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Michael Surkan: Introduction to IPV6

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Ever wonder what the advent of IPV6 really means? Why does it matter, really? What about Toredo Server? What does it do and why? Well, wonder no more.

Meet Michael Surkan, Program Manager in the Networking group. From security to performance, Mike explains how IPV6 represents the future of the Internet even though it's been around for a while. Did you know that Windows Vista has native support for IPV6? Tune in and learn a lot more about this important networking construct.

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  • JohnFJohnF No stout about it!
    This is good, it would be great if channel9 done a series about deploying some of the new technologys, spotlights on these kind of technologys.
  • Awesome stuff.

    But Chess Titans, and all the Windows games now have no support for playing over a network.  Gotta be on the local machine.
  • CharlesCharles Welcome Change
    daSmirnov wrote:
    Awesome stuff.

    But Chess Titans, and all the Windows games now have no support for playing over a network.  Gotta be on the local machine.


    You are correct. I wonder how long that will be the case? Wink
  • CharlesCharles Welcome Change
    JohnF wrote:
    This is good, it would be great if channel9 done a series about deploying some of the new technologys, spotlights on these kind of technologys.


    We will be covering more IPV6 soon. For example, today I am interviewing a dev and PM on the networking team for a Going Deep on how to develop protocol agnostic code for Winsock and .NET.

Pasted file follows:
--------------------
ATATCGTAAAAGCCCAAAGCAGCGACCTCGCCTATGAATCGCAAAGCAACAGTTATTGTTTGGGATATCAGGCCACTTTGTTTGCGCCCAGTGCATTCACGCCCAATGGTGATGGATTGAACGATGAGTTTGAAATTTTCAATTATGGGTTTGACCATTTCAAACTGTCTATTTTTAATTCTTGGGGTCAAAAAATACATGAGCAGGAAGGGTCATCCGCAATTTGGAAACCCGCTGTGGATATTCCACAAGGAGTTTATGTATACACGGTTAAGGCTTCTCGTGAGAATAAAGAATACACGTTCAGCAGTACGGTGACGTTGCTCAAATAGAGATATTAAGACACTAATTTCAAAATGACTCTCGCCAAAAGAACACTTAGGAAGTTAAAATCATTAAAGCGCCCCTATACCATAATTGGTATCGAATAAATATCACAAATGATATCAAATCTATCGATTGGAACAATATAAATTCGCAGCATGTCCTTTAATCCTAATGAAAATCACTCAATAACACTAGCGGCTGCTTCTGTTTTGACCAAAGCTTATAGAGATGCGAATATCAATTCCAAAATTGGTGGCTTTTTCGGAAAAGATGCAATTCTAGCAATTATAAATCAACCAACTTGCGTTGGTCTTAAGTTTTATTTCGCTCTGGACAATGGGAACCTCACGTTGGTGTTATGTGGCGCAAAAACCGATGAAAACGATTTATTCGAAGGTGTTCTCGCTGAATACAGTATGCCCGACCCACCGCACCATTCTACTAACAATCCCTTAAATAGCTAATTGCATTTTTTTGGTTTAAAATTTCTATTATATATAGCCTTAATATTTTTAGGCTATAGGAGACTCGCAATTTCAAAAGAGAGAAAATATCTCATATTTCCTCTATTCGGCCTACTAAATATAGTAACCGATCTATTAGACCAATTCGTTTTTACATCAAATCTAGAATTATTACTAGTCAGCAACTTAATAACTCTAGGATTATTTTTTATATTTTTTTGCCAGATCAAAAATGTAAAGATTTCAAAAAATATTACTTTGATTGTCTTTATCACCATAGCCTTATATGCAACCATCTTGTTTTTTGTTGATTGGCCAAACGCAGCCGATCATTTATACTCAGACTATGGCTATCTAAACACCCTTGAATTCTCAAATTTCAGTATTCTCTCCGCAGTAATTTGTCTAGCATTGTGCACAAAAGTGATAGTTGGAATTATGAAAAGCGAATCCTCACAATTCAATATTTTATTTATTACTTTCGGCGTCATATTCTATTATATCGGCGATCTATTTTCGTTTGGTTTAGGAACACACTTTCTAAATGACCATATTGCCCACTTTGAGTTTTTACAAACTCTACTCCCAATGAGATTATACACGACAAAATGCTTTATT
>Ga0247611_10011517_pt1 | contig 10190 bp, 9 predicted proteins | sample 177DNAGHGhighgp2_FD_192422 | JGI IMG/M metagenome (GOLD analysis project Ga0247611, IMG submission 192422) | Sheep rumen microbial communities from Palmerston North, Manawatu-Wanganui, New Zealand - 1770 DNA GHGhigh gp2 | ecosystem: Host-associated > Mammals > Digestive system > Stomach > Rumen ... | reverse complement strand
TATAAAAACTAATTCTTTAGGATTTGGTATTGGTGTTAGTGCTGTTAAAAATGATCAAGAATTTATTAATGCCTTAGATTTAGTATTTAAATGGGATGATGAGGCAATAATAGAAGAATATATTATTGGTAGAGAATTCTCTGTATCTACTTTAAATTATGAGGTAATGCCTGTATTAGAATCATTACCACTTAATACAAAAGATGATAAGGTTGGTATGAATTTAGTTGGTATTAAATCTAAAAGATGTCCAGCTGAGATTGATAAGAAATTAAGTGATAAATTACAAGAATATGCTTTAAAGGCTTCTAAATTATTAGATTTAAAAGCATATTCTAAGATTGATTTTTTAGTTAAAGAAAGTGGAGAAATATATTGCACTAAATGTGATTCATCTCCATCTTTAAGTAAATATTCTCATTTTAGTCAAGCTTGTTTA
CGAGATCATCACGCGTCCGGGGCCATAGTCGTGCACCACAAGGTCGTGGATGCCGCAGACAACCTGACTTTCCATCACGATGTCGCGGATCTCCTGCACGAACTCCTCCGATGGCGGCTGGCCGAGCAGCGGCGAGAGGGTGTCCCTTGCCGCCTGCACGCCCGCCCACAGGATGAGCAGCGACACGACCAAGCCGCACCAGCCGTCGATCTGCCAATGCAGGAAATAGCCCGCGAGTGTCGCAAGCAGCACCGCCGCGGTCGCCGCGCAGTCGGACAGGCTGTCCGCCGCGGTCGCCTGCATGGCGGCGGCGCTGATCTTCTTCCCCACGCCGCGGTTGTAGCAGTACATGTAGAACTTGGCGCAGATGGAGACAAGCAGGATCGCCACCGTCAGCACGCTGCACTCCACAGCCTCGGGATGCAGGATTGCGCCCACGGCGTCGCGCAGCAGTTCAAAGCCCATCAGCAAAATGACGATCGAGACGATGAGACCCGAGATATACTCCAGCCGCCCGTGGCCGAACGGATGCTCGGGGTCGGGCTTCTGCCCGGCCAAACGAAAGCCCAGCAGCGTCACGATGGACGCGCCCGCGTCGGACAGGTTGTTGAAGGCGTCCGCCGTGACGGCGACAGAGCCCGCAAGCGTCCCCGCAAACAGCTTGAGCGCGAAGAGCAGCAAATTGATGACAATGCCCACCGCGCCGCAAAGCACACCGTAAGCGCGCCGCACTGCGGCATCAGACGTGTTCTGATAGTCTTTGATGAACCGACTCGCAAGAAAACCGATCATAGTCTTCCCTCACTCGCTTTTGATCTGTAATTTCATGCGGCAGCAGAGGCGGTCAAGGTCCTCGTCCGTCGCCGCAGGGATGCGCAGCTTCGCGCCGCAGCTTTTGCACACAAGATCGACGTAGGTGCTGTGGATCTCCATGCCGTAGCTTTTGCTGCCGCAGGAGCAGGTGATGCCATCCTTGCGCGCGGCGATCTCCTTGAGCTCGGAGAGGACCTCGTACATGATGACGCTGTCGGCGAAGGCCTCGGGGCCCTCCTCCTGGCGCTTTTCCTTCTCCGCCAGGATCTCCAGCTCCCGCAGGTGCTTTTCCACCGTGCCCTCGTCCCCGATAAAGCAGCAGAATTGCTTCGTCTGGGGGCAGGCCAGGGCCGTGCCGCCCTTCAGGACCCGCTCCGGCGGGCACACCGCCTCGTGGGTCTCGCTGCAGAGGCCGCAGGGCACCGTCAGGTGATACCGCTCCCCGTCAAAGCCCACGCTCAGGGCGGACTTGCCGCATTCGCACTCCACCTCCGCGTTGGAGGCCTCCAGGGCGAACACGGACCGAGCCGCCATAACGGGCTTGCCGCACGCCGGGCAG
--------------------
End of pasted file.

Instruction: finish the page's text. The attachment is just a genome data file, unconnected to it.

For most technologies we cover on C9, we seldom only visit them once...
    C
  • So, will IPv4 eventually be deprecated on a future version of Windows?  Not that I would expect that anytime soon, but it seems at some point there will be a benefit of not trying to work with both versions.
  • Bernard_Marx wrote:
    So, will IPv4 eventually be deprecated on a future version of Windows?


    There are no plans to deprecate IPv4 in Windows right now. I expect that IPv4 will be needed by most people for at least the next 10 years. We may well see the majority of traffic taking place over IPv6 5 years from now. However, there will still be hosts and systems people wish to reach that only have IPv4.
  • It's a very cool step forward..but in user land there needs to be a much better understanding of how all this works.

    Right now you can run under IPV4 behind a NAT pretty much without firewall and antivirus software and survive to tell the tale.  Even if you have all sorts of random services running on the local machine.